Did I suggest light, and upbeatness! Well, May You Never gets a Free-esque [Andy Fraser] cover, and I love it, this Martyn anthem strutting its bar room fights and behind your back dirty talking. Penultimate Carmine is a fine rocking take, Morris making musical mischief in the title’s name and lyric, turning turning the screw into a playground chant that rolls out to a scorching guitar.

Closer I Don’t Wanna Know is the song I first heard from these two a while back. I remember being excited and complimentary then about the homage so clearly heartfelt as well as independent and creative. Here horns again burst out the love, and a chorus sings the soul of the song’s mantra. Rémy on another scorching solo never apes Martyn’s playing on the whole collection and that has been such a good call, Morris reminding in more vocal squeals the muscular impact she brings to bear on so many of these originally acoustic and sombre songs.

If a John Martyn fan I think you owe it to yourself and his memory to get this excellent, vibrant and honest tribute. And of course get it if you like great songs brilliantly performed.

27 - Copy

[No. 1 posted this afternoon]

Ten Albums of 2019 Recommended – No. 3

Bruce Springsteen – Western Stars


Pedal Steel and Strings

He is the Boss. He can do what he likes. He has.

One of those ‘likes’ is to set up a battle between pedal steel and pop orchestration. I will need to listen to the whole album a few times to acclimatise myself to this conflict, and to decide if the dichotomy is less so and more a synergy. We shall see.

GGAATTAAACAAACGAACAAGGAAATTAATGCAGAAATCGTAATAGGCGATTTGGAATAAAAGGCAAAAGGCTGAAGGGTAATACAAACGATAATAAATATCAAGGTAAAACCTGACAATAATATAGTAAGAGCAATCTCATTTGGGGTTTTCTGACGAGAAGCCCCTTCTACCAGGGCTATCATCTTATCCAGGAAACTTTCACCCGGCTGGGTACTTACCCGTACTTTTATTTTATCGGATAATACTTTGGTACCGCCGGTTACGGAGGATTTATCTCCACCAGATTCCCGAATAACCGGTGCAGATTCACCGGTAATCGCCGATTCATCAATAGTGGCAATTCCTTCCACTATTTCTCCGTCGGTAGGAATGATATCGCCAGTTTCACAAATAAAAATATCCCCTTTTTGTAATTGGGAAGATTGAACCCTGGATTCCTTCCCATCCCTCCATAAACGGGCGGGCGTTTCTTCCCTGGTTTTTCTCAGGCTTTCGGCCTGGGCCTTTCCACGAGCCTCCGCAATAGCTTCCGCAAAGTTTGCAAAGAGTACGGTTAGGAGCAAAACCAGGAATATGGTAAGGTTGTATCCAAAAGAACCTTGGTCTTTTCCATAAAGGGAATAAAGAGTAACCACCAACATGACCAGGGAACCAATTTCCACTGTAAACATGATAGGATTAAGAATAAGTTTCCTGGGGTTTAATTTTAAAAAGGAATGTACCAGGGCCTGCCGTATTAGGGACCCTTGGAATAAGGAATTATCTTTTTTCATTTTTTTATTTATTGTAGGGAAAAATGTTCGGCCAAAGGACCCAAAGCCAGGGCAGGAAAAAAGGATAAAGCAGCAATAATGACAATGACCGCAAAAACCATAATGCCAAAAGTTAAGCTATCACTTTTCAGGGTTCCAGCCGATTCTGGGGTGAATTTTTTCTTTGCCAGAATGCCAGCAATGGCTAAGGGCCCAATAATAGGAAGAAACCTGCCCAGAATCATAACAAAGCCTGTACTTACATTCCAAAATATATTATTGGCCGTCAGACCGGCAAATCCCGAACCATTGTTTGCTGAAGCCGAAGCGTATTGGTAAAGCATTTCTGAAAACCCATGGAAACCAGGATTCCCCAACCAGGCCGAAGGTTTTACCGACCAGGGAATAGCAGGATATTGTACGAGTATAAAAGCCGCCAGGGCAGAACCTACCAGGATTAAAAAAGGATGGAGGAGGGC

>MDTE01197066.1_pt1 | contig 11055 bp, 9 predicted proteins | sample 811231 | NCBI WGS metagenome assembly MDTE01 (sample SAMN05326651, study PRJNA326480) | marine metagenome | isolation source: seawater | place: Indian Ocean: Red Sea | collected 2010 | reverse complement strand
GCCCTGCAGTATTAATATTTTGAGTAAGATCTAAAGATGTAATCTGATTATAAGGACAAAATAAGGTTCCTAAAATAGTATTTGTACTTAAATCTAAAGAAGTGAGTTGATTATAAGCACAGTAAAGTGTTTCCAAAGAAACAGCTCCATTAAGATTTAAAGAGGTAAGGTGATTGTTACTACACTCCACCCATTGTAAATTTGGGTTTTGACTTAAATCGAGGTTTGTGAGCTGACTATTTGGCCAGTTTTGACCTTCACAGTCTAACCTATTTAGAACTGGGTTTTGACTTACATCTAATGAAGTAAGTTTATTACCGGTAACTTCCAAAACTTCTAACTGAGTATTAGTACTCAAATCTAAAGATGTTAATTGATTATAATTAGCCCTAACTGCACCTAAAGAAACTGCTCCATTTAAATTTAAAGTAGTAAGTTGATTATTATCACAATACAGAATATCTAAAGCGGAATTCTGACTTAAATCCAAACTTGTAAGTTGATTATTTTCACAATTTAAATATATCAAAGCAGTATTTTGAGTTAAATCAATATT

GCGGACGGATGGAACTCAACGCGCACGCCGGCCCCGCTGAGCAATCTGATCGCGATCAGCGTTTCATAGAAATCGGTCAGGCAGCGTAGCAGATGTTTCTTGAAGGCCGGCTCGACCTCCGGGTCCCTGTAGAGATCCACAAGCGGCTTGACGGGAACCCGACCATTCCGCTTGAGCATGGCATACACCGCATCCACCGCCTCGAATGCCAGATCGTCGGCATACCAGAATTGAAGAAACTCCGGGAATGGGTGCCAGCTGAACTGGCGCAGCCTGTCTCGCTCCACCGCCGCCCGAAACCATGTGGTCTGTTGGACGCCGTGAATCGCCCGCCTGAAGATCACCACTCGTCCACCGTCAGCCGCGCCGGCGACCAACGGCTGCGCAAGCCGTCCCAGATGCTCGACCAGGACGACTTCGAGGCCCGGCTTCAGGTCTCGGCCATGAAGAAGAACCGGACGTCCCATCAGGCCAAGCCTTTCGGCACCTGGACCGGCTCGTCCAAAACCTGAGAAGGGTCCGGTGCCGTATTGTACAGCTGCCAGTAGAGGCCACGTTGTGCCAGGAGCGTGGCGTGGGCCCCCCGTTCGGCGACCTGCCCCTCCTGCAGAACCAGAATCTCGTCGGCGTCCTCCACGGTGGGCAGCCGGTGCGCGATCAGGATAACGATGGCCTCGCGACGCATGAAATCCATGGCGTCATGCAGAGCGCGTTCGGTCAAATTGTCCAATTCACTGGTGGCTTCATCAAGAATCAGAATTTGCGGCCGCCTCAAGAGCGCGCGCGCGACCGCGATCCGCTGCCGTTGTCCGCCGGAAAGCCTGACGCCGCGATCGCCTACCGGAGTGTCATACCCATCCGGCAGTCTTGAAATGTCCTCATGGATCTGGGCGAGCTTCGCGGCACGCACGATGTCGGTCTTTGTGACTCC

Opener Hitch Hikin’ is a remarkably simple melody, plucked banjo in the back, a rise up and down made great by the distinctive vocal, beautifully sung. Strings do sweep with the sway, but this is carried on the homely highway bound, dashboard picture of a pretty girl narrative of all our nostalgic listener’s hitchhiking memories. Second The Wayfarer foregrounds more string sweeps and a punchy piano start, a breezy popish tune embracing the Springsteen drawl and then string surges that surprise. Remember, this is an early response. I am on the second listen and I’m not swept away yet. Horns have just joined the wayfarer’s pop sojourn. It could be a 60s Western film score. Third Tucson Train has Springsteen in more strident vocal, horns a little pretty in the mix, but an echoing guitar anchoring to expectations. Its storytelling builds into the whole and is emboldened by it.

The album’s title track is fourth on the album, and we are in Nebraska, that’s Nebraska-esque musical territory. Chug-strummed acoustic guitar. I don’t know if that’s a term, but it is those forward, percussive strums. Pedal steel haunts. This is beautiful.

Here’s to the cowboys, and the riders in the whirlwind
Tonight the western stars are shining bright again
And the western stars are shining bright again

Tonight the riders on Sunset are smothered in the Santa Ana winds
The western stars are shining bright again
C’mon and ride me down easy, ride me down easy, friend
‘Cause tonight the western stars are shining bright again

I woke up this morning just glad my boots were on

This is a man/artist glad to be alive and recalling and sharing and so are we. Fifth Sleepy Joe’s Café celebrates I hope a great place because the gesture will be more memorable than the music.